Ex-Mercedes lawyer drawing up FIA directives adding fuel to Christian Horner fire

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An FIA secretary who worked as Toto Wolff’s principal lawyer for more than three years was responsible for overseeing the body’s new directive that is expected to aid Mercedes’ ongoing battle with porpoising, according to reports. The Silver Arrows have struggled to cope with the problem in comparison to their Constructors’ Championship rivals and have recently called on the FIA to act in the interests of driver safety after Lewis Hamilton was left with back pain at this month’s Azerbaijan Grand Prix.

The governing body went on to respond in the form of a technical directive ahead of last weekend’s race in Canada, which has since been publicly criticised by Red Bull team principal Christian Horner and chief advisor Helmut Marko. The governing body’s intervention was mainly overseen by Shaila-Ann Rao, who previously served as Wolff’s principal lawyer for three-and-a-half years, according to The Telegraph.

Rao was appointed as the FIA’s interim secretary-general earlier this month after leaving Mercedes, where she established herself as one of Wolff’s trusted confidantes. She initially worked for the Austrian as his general counsel before taking up the role of his special advisor, with a number of senior figures in F1 already having posed questions about her role with the FIA due to her close ties to Mercedes.

“Certainly it’s a concern,” said Ferrari team principal Mattia Binotto. “It’s down to them to make sure there will be no conflicts of interest at all, to behave properly.”

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Rao’s role in overseeing the FIA’s latest directive is unlikely to have gone down particularly well with Horner, who has been a vocal opponent of the proposed rule changes over the last few days. The Red Bull team principal suggested after the Canadian Grand Prix that the FIA only decided to intervene in order to assist Mercedes, who have been most affected by porpoising over the course of the campaign to date.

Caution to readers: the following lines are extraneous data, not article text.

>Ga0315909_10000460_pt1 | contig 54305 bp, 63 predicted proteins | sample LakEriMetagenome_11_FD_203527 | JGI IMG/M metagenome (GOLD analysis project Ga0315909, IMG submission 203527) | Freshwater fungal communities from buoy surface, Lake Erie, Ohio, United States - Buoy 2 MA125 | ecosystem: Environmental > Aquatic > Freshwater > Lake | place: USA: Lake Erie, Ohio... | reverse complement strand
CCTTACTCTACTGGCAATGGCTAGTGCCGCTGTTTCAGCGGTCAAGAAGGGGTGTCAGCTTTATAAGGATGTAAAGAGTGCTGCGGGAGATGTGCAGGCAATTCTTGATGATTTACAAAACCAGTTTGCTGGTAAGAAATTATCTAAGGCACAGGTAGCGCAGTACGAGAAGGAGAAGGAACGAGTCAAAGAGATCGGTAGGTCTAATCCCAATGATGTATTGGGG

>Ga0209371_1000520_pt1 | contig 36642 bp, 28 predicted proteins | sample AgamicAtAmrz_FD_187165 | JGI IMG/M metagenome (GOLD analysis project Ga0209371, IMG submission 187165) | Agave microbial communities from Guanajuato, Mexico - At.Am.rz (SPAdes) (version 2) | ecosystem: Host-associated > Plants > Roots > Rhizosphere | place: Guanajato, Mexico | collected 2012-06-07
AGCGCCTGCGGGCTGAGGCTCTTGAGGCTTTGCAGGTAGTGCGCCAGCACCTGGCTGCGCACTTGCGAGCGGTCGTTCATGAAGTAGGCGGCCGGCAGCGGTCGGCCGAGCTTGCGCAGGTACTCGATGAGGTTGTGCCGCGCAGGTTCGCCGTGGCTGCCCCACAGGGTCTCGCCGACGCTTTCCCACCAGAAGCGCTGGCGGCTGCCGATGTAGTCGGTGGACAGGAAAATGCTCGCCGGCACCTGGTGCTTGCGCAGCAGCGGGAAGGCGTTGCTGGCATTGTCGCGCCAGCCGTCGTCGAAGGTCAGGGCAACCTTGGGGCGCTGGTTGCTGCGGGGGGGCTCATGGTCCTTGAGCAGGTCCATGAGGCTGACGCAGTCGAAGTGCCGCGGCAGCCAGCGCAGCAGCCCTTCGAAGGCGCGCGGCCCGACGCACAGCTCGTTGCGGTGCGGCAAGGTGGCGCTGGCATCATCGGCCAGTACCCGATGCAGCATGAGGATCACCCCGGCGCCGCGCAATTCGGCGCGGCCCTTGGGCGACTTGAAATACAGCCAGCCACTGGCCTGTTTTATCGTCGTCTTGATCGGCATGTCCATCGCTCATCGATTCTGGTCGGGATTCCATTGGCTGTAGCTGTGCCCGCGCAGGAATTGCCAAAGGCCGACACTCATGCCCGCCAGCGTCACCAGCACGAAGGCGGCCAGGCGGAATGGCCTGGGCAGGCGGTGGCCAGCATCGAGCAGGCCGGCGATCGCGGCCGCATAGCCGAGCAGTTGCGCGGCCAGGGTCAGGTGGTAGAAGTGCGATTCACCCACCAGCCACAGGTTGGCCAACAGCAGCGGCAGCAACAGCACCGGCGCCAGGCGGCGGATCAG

“It seems very unfair at this point of the year when there’s only really one team that’s missed the target,” Horner told Reuters when quizzed on the topic in Montreal.

“Is it right to change everything for that one team or should the one team change to get itself more in line? Personally I would put the emphasis on the team to get itself together.”

It remains to be seen whether the FIA’s new measures will ultimately have a positive effect for Mercedes as they look to shake their issues with bouncing as quickly as possible over the coming weeks and months. They will be hoping to build on last weekend’s impressive showing in Montreal with another welcome haul of points at Silverstone when F1 returns for the British Grand Prix at the start of next month.


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